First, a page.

Arriving at our Asheville Bed and Breakfast, guests often ask us about the stucco finish of our bed and breakfast. The more commonly seen smooth surface of stucco is, in this case, studded with small pebbles, giving it an unusual bumpy texture. This finish, known as “Pebble dash” is one of the historically significant features of the Arts and Crafts style Carolina Bed & Breakfast and while it is unique, it does present some challenges in repair and upkeep.
One of the most common questions we hear is, “How is it applied to the walls?” Well, we recently had to have one of the walls of our addition finished in pebble dash so that it would be consistent with the other homes in the Montford Historic District in which we live and of course I took lots of pictures!
But first, some history:
Pebble dash and its related finish, roughcasting, were imported to the United States from England in the mid-19th century. The development of Portland Cement in 1864 meant that builders now had cement of consistent quality and strength with which to work. Prior to this time, the very well-off could build houses of brick and stone while everyone else had to settle for wood or mud. People were fascinated with cement and began to experiment with textures and finishes. Pebble dash was quickly adopted by the Arts and Crafts movement as it offered texture, was seen as a traditional craft technique. In addition it was cost effective and fast to put up. Pebble dash and its cousin, Roughcasting, became the finish of choice for the upper middle class and naturally when Richard Sharp Smith came to Asheville to help with the building of the Biltmore, he brought this English-style stucco work with him. These homes, both in Biltmore Village and other historic areas are one of the unique aspects of Asheville architecture.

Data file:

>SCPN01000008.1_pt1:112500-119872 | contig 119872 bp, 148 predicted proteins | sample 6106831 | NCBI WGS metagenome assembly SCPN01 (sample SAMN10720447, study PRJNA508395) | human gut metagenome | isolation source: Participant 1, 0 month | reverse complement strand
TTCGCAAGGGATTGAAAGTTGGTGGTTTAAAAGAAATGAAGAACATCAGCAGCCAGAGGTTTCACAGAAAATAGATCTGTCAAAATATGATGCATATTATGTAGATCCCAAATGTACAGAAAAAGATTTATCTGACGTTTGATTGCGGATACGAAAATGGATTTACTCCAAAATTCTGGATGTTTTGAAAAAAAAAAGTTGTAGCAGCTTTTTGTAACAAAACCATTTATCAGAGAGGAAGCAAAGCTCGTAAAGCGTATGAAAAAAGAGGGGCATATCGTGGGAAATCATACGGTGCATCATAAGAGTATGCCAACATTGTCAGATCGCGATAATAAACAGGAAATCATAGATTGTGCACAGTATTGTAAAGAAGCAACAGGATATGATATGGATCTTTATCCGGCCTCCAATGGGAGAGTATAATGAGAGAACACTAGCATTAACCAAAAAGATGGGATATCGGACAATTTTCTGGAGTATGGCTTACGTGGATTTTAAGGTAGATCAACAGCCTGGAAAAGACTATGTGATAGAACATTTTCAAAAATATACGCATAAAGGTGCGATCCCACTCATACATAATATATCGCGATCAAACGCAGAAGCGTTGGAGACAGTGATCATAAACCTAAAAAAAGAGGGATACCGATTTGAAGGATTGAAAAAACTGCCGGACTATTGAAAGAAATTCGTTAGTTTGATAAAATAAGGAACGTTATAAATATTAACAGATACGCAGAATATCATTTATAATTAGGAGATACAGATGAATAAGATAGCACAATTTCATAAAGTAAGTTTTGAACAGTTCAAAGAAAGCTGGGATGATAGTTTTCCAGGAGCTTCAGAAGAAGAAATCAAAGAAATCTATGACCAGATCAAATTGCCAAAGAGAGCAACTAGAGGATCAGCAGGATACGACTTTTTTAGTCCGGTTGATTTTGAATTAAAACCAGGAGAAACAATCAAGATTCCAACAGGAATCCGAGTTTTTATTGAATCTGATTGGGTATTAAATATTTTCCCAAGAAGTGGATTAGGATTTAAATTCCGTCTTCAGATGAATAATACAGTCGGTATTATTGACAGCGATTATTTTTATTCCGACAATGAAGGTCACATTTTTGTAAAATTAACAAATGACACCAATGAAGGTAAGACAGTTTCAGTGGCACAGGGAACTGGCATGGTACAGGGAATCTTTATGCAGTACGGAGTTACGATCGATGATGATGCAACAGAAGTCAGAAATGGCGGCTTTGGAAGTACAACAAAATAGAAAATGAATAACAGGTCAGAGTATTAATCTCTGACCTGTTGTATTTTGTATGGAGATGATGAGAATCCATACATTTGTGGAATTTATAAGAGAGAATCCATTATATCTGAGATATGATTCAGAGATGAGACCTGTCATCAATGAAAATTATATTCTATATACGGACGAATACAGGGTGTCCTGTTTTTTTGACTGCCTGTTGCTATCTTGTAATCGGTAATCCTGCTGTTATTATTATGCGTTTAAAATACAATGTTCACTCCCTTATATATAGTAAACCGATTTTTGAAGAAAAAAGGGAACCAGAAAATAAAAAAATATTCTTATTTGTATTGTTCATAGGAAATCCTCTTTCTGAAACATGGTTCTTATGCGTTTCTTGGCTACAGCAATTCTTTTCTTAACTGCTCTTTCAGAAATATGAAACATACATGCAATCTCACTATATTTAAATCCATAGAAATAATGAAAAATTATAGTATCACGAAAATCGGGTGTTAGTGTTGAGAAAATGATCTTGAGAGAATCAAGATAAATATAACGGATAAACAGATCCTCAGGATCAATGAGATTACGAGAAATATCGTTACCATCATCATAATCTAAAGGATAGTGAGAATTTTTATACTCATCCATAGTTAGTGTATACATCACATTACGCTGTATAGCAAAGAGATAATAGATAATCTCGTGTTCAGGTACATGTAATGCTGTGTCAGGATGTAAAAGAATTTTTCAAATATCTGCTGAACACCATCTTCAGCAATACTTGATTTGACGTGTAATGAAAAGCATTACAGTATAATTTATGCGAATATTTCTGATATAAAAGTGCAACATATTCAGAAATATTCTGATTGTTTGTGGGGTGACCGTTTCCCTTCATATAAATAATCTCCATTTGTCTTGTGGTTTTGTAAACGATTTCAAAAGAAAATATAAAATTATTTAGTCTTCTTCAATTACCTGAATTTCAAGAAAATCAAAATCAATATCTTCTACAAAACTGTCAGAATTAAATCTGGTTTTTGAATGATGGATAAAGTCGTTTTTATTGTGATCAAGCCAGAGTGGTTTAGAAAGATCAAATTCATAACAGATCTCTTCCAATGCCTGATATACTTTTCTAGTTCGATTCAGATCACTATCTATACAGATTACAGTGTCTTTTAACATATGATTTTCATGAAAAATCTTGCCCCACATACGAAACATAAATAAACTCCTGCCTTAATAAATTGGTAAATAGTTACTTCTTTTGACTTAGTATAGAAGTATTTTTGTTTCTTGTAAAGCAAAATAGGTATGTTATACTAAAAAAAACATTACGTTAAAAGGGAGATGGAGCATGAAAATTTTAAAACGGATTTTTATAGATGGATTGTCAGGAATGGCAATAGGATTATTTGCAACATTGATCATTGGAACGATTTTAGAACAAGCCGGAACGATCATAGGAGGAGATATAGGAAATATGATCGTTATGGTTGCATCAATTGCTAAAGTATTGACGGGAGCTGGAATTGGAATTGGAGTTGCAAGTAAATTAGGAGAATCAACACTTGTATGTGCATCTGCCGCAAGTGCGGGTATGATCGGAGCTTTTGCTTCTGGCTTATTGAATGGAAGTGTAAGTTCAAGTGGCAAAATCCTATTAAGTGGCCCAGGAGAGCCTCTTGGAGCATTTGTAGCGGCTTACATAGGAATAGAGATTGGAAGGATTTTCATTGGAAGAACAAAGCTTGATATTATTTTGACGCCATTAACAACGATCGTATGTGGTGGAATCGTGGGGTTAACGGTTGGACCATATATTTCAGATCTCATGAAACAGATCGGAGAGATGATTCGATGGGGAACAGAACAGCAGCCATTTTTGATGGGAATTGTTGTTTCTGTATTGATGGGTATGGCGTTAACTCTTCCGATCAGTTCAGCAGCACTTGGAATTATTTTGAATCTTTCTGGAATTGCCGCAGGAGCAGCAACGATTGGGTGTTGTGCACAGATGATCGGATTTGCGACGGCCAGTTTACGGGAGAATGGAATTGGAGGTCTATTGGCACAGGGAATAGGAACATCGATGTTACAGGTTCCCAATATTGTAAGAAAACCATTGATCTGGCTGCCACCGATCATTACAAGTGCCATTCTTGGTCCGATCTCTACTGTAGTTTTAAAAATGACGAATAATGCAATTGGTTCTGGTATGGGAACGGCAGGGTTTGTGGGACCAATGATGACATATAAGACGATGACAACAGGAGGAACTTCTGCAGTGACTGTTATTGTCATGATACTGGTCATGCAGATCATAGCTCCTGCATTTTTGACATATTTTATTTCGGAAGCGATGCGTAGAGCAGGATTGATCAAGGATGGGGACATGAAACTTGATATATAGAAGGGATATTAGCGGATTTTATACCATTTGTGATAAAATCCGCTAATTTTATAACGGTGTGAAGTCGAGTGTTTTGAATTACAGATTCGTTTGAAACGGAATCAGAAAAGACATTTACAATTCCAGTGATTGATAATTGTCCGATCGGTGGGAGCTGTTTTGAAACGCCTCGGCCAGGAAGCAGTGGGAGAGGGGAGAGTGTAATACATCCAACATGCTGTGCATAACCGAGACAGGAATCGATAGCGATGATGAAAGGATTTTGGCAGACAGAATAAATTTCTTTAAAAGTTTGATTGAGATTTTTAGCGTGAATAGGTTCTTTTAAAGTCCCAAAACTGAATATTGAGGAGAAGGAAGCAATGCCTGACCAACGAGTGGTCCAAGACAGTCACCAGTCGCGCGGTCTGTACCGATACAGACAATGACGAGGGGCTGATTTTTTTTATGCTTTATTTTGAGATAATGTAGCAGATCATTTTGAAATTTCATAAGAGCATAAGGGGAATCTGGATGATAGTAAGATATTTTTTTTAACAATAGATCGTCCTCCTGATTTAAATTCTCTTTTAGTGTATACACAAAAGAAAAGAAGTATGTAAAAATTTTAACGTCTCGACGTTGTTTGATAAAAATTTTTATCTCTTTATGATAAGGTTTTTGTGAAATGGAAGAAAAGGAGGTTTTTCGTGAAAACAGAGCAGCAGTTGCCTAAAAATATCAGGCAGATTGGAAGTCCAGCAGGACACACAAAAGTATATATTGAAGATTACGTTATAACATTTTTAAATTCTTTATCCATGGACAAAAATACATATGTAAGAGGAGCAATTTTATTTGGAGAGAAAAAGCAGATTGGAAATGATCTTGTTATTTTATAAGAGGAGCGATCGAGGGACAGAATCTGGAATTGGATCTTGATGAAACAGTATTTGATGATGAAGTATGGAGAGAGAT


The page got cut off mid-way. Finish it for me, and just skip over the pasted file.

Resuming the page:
As the industrial revolution moved forward, new finishes and styles became prevalent and pebble dash largely fell out of favor. So when it was time for us to complete the exterior of our addition, we had to hire a specialist. The first thing we learned was that our house is not finished in pebble dash but rather roughcasting.
What’s the difference? In both cases an initial layer of stucco (or “scratch layer”) is applied and allowed to dry. After this has dried the two methods diverge. To create pebble dash, the stucco is applied and then the pebbles are literally thrown (or “dashed”) onto the wall where they stick (one hopes) to the stucco. On a roughcast wall the pebbles are added to the cement and then the cement and pebbles are thrown against the wall in one application. Roughcasting is more commonly painted over as it provides a smoother finish while pebble dash is often left in it’s rough form. In either case, it’s a very messy job!